Risky Business – What speed is your retirement strategy?
We have an epidemic happening in this country and I’m not talking about the latest health scare. I’m referring to the growing problem that many Americans are running into once they hit retirement age… they don’t have enough money to retire. What a frightening reality to face. How many of you have a solid retirement plan in place (and no excuses about being too young to worry about it)? It just so happens; the best time to start a retirement plan is when you are young!
So, if retirement savings are so grossly underfunded, how are most Americans supposed to retire when they hit 65? The short answer is, they can’t! Try googling retirement statistics sometime and you will find facts such as 1 in 3 Americans have no retirement savings at all. The average age that most Americans start saving for retirement is now 53, leaving themselves only 12 years to fund the rest of their life. Unfortunately, these statistics are not showing any sign of improving.
How did we get to this point? Good question! There are numerous reasons, but some that make it to the top of the list are: procrastination, inadequate planning/decision making and taking money out of savings, often times with penalties and additional expenses. You will often hear those blaming the banks for the most recent housing crisis which then led into the failing economy and the stock market crash. This event did obviously greatly affect retirement accounts, but corrections in the market and economic slow-downs are nothing new. You have to plan for the ups and the downs.
Why do we tend to put off saving for retirement? The answer is actually pretty simple; we think we have plenty of time. Other expenses come up that seem more important. “No worries, I have plenty of time to catch up.” It’s this attitude that tends to get most people in trouble. Eventually, time does run out and what if we never got around to saving? Many parents put college savings for their children ahead of retirement savings. While I can appreciate that they want to give their children the best possible education, retirement savings is far more important for one basic reason … you can’t get loans for retirement! Think about it. You get to the point in your life where you don’t want to work, or maybe you can’t work, but your retirement accounts are not able to support you for the rest of your life. What are you to do at that point? Most return back to the workforce if they are physically able while others may be depending on their children or try to skimp by on what they receive from social security. That is no way to live that time of your life. You spent your life working hard; you deserve those golden years to do what you would like. This is absolutely possible, but it does take discipline in your earlier years to achieve.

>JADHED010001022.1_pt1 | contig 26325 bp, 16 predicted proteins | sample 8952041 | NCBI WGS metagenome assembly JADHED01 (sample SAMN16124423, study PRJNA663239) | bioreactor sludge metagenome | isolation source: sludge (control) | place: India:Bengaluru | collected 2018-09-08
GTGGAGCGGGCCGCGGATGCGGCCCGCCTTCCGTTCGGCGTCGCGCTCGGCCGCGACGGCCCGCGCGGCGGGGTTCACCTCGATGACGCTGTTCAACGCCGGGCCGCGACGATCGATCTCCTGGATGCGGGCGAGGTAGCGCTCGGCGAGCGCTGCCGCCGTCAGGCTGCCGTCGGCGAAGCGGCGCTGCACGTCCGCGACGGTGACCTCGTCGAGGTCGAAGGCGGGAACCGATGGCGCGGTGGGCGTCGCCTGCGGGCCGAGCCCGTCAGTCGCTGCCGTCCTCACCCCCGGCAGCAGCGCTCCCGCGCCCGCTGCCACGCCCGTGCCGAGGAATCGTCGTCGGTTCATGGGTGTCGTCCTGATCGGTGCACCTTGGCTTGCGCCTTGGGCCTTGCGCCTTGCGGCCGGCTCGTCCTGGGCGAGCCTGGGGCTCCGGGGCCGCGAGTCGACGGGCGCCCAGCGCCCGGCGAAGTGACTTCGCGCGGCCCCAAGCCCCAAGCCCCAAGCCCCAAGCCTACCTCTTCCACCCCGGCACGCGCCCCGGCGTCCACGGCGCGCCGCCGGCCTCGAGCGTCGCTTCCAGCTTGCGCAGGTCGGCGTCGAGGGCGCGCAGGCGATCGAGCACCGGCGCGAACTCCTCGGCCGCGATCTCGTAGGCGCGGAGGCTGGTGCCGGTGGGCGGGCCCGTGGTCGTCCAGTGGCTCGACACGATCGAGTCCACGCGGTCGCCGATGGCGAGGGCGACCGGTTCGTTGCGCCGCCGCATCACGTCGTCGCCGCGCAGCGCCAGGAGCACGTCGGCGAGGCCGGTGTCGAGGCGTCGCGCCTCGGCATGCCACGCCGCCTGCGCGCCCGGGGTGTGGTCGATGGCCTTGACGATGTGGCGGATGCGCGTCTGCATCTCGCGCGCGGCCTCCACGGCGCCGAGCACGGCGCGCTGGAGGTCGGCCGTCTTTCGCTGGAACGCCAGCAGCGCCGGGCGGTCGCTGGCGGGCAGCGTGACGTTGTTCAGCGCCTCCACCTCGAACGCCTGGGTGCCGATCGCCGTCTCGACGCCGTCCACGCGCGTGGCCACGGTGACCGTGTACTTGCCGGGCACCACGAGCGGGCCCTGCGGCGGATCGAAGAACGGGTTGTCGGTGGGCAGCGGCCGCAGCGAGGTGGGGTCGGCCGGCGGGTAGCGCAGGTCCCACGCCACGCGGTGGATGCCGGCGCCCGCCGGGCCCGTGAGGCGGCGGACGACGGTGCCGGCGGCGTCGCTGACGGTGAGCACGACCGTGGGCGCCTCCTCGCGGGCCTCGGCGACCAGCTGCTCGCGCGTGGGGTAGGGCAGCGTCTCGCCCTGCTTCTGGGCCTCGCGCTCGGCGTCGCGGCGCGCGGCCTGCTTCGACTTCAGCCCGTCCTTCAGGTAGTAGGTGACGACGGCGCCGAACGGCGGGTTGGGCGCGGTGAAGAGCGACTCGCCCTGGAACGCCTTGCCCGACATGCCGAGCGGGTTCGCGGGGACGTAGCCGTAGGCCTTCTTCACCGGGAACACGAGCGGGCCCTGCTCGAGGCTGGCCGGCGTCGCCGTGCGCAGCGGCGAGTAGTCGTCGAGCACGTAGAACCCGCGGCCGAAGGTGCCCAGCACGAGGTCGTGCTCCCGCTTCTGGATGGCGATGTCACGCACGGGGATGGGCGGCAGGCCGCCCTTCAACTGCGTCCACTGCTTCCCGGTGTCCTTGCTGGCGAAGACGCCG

The early years of a working career are some of the most important years in saving for retirement. Why is that? An investment strategy called compounding interest! Have you ever played with a compounding interest calculator before? If not, I highly suggest looking one up on the Internet and putting some numbers in so you can get an idea of the growth. There is a great one at Investor.gov. In particular, play around with the time factor so that you can compare 20 years vs. 40 years. The difference is exponential which is why it is so important to start early. Now, I understand that the younger you are, the less you have to invest. However, put in even a nominal amount that you could contribute a month, something like $20 to $100 and see what that does over 40-45 years. You may be shocked.
Here is an example to give you a better idea:
Initial Investment: $0.00
Month contribution: $100
Assume 11% overall return (based on S&P 500)
Length of time for investment:
Value after 20 years: $77,043.40
Value after 40 years: $627,920.07
As your salary begins to rise over time, it would be best to up that investment. Imagine the example above if you doubled your contribution. Just like the old fairy tale of The Tortoise and the Hare, slow and steady wins the race. Now, having said all of that about starting early, it’s never too late to start saving.
Let’s say that life has gotten in the way and you have found yourself at 40 and you have not yet started to save. Twenty years of savings is much better than 5 or 10 years. Simply put, start as soon as you can. Most of us go through hard times at some point in our life. Maybe you were laid off or had some health issues that caused you to be out of work for a while. During these times you may find that you cannot contribute much if anything to your retirement. That’s fine. Again, that is why you start early. That gives you more flexibility in your savings. There will be those good times as well when you can offset the rough times.
There are many ways in which one can save for retirement, but this very basic concept of compounding interest is something that is often overlooked. It may be that we don’t start saving immediately upon starting into the workforce. Basic financial strategies are not required courses in our schools; so much of this is not known unless you have talked with a financial advisor. Unfortunately, this is one of those things that does not work as well unless started early and it’s pretty hard to do something that you have never heard of before.
I ask you, have you started saving for your retirement?
If so, do you speak with your financial advisor on a regular basis? If you haven’t started, now is the best time. Life moves pretty fast and time will get away from you. Don’t wait on something so important as security your financial future.
It’s never too early or too late to start!